On August 15, six days after the bombing of Nagasaki and the Soviet Union’s declaration of war, Japan announced its surrender to the Allies. On September 2, it signed the instrument of surrender, effectively ending World War II. The bombings’ role in Japan’s surrender and their ethical justification are still debated.
Jucifer – Hiroshima
It’s a matter of dispute whether we could speak here about the Stalin Note, but I guess that we have to keep in mind this document written by a Soviet leader. The Stalin Note, also known as the March Note, was a document delivered to the representatives of the Western allied powers (the United Kingdom, France, and the United States) from the Soviet Occupation in Germany on March 10, 1952. Soviet leader Stalin put forth a proposal for a reunification and neutralization of Germany, with no conditions on economic policies and with guarantees for “the rights of man and basic freedoms, including freedom of speech, press, religious persuasion, political conviction, and assembly” and free activity of democratic parties and organizations.
The German band Endstille has a song about this Note on the Kapitulation 2013 album, so I put some questions about WWII to Zingultus (vocals).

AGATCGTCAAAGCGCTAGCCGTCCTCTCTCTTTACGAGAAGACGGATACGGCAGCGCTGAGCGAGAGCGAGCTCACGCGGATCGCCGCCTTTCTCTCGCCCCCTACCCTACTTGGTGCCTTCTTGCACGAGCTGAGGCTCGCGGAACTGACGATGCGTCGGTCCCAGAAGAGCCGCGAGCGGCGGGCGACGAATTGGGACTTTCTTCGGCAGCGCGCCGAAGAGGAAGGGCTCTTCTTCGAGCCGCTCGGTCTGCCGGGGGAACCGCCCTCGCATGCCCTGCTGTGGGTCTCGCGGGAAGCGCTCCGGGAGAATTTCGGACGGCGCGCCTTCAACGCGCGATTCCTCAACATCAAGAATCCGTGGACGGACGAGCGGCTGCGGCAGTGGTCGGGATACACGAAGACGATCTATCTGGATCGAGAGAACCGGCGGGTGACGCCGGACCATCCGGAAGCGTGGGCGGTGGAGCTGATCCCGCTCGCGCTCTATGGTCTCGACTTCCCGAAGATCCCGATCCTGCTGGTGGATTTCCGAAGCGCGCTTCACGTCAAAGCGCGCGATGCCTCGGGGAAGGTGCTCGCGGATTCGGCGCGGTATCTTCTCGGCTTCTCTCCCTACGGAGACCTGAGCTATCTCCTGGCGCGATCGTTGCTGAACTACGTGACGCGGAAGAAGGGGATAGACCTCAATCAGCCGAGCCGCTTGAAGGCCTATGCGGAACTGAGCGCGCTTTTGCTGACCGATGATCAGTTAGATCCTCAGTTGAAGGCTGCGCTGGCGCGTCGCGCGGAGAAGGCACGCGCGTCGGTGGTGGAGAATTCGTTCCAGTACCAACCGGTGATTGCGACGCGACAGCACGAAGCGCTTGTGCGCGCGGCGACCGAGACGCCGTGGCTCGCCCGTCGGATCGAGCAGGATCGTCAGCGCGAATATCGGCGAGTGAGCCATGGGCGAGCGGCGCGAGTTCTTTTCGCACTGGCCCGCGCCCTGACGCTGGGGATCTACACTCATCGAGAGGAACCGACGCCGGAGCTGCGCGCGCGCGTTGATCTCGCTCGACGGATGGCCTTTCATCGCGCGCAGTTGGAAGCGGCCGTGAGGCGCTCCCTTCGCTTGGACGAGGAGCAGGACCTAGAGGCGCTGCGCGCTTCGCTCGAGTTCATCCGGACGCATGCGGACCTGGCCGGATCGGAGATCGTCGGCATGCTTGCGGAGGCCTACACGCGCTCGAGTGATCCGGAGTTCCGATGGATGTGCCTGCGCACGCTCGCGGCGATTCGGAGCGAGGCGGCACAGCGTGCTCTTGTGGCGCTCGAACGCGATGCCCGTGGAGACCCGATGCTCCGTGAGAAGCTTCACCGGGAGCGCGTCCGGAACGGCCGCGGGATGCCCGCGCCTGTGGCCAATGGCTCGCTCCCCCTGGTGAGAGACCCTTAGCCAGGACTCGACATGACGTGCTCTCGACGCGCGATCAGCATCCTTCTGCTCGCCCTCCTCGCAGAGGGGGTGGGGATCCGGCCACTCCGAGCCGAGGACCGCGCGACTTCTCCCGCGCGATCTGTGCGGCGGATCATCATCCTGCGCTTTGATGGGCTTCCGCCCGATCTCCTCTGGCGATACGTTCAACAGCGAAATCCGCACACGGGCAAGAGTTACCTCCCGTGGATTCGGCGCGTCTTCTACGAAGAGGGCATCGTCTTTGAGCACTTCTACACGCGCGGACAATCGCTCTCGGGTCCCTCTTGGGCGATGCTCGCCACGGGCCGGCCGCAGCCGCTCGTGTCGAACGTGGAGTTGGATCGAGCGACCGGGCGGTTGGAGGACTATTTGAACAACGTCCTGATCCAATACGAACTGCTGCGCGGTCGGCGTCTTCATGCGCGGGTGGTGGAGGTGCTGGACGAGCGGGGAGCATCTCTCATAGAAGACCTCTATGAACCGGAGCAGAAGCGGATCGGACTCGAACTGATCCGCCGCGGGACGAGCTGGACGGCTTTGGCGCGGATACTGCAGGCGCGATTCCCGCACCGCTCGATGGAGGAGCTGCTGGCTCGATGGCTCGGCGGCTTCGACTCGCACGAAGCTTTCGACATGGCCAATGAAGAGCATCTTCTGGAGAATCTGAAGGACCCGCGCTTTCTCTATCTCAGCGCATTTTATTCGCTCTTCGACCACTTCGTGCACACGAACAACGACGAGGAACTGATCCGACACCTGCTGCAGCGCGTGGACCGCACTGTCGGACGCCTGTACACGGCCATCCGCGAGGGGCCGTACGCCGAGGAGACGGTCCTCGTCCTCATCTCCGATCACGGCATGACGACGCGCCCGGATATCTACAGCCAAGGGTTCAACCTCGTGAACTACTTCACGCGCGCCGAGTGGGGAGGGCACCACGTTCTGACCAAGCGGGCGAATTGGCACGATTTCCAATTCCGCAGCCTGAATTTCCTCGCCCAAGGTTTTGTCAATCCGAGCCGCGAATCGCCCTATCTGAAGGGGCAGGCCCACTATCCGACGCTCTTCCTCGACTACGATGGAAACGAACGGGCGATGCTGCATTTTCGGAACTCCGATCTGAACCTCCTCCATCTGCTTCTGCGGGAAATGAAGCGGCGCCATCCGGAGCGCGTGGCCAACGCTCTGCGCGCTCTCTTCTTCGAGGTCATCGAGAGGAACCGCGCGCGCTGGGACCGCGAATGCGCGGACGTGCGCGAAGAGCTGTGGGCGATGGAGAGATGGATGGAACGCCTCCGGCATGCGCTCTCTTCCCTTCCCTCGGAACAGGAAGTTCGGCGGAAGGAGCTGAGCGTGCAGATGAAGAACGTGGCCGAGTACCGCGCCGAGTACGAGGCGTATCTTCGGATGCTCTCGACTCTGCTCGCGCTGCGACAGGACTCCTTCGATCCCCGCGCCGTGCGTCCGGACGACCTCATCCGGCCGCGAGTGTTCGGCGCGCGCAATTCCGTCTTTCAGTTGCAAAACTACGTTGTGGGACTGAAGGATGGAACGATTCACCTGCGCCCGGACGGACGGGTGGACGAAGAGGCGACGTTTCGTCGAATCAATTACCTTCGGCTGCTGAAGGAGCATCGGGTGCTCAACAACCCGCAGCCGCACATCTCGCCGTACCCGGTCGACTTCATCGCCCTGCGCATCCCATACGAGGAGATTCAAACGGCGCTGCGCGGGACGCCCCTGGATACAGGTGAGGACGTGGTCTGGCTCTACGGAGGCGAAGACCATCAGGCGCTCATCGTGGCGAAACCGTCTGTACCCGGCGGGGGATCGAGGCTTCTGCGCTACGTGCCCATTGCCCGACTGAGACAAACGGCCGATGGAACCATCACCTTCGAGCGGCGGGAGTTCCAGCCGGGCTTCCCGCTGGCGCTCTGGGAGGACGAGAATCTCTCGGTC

“Kapitulation 2013 is not following a strict concept as an album. We didn’t want to limit ourselves to a certain theme on that album. So it’s not just about WWII. Endstille mainly uses a kind of war theme, but it’s more like war in common.
“When it was thinking about the reuniting of a divided Germany, in 1952 the first diplomatic offer was given to the western occupying powers USA, GB, and France to solve the “German Question”, followed by even more by Josef Stalin. These offers were called “Stalin Notes”. But these offers included for example treatments of peace, which were not bearable for the western allies. So they were a good example of political farce in the beginning of the cold war.
“…War is always a strategic game with ups and downs, its ‘s hard to mention specific points, as it’s always different from every point of view. As for us Germans, it’s mainly about the Third Reich. But for Japanese, the fight of Pearl Harbor would be more important, for example. You can’t get it on one point to over-simplify a World War, I guess…